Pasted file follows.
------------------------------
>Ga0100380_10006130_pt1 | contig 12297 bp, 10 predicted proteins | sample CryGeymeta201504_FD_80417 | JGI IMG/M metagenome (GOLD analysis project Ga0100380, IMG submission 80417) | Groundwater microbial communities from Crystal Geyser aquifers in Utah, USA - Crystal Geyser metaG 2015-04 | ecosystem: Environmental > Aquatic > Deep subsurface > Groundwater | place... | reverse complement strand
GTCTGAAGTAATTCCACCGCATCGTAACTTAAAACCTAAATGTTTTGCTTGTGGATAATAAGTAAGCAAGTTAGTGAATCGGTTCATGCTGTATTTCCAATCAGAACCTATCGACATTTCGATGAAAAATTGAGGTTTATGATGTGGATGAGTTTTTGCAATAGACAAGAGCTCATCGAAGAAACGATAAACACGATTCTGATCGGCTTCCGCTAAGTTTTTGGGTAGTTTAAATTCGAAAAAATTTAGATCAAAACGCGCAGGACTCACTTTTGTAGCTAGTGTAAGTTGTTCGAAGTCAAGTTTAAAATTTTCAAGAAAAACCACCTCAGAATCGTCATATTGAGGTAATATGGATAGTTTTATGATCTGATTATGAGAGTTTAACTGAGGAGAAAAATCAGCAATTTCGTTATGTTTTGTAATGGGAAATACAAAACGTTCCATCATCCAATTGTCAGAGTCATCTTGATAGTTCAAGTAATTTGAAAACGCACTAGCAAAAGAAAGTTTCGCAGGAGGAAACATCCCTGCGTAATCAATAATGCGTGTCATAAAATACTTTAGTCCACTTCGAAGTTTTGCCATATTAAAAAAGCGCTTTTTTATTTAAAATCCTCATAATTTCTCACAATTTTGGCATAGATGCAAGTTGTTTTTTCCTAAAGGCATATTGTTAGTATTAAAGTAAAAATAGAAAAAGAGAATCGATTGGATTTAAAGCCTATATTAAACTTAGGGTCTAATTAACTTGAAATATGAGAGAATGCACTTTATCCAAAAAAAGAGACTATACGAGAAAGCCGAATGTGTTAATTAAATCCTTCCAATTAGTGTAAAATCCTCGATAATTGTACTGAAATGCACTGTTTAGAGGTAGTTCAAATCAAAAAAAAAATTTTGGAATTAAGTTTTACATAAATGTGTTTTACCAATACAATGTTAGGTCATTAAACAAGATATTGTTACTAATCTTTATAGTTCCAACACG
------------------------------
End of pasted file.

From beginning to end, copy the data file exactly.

>Ga0100380_10006130_pt1 | contig 12297 bp, 10 predicted proteins | sample CryGeymeta201504_FD_80417 | JGI IMG/M metagenome (GOLD analysis project Ga0100380, IMG submission 80417) | Groundwater microbial communities from Crystal Geyser aquifers in Utah, USA - Crystal Geyser metaG 2015-04 | ecosystem: Environmental > Aquatic > Deep subsurface > Groundwater | place... | reverse complement strand
GTCTGAAGTAATTCCACCGCATCGTAACTTAAAACCTAAATGTTTTGCTTGTGGATAATAAGTAAGCAAGTTAGTGAATCGGTTCATGCTGTATTTCCAATCAGAACCTATCGACATTTCGATGAAAAATTGAGGTTTATGATGTGGATGAGTTTTTGCAATAGACAAGAGCTCATCGAAGAAACGATAAACACGATTCTGATCGGCTTCCGCTAAGTTTTTGGGTAGTTTAAATTCGAAAAAATTTAGATCAAAACGCGCAGGACTCACTTTTGTAGCTAGTGTAAGTTGTTCGAAGTCAAGTTTAAAATTTTCAAGAAAAACCACCTCAGAATCGTCATATTGAGGTAATATGGATAGTTTTATGATCTGATTATGAGAGTTTAACTGAGGAGAAAAATCAGCAATTTCGTTATGTTTTGTAATGGGAAATACAAAACGTTCCATCATCCAATTGTCAGAGTCATCTTGATAGTTCAAGTAATTTGAAAACGCACTAGCAAAAGAAAGTTTCGCAGGAGGAAACATCCCTGCGTAATCAATAATGCGTGTCATAAAATACTTTAGTCCACTTCGAAGTTTTGCCATATTAAAAAAGCGCTTTTTTATTTAAAATCCTCATAATTTCTCACAATTTTGGCATAGATGCAAGTTGTTTTTTCCTAAAGGCATATTGTTAGTATTAAAGTAAAAATAGAAAAAGAGAATCGATTGGATTTAAAGCCTATATTAAACTTAGGGTCTAATTAACTTGAAATATGAGAGAATGCACTTTATCCAAAAAAAGAGACTATACGAGAAAGCCGAATGTGTTAATTAAATCCTTCCAATTAGTGTAAAATCCTCGATAATTGTACTGAAATGCACTGTTTAGAGGTAGTTCAAATCAAAAAAAAAATTTTGGAATTAAGTTTTACATAAATGTGTTTTACCAATACAATGTTAGGTCATTAAACAAGATATTGTTACTAATCTTTATAGTTCCAACACG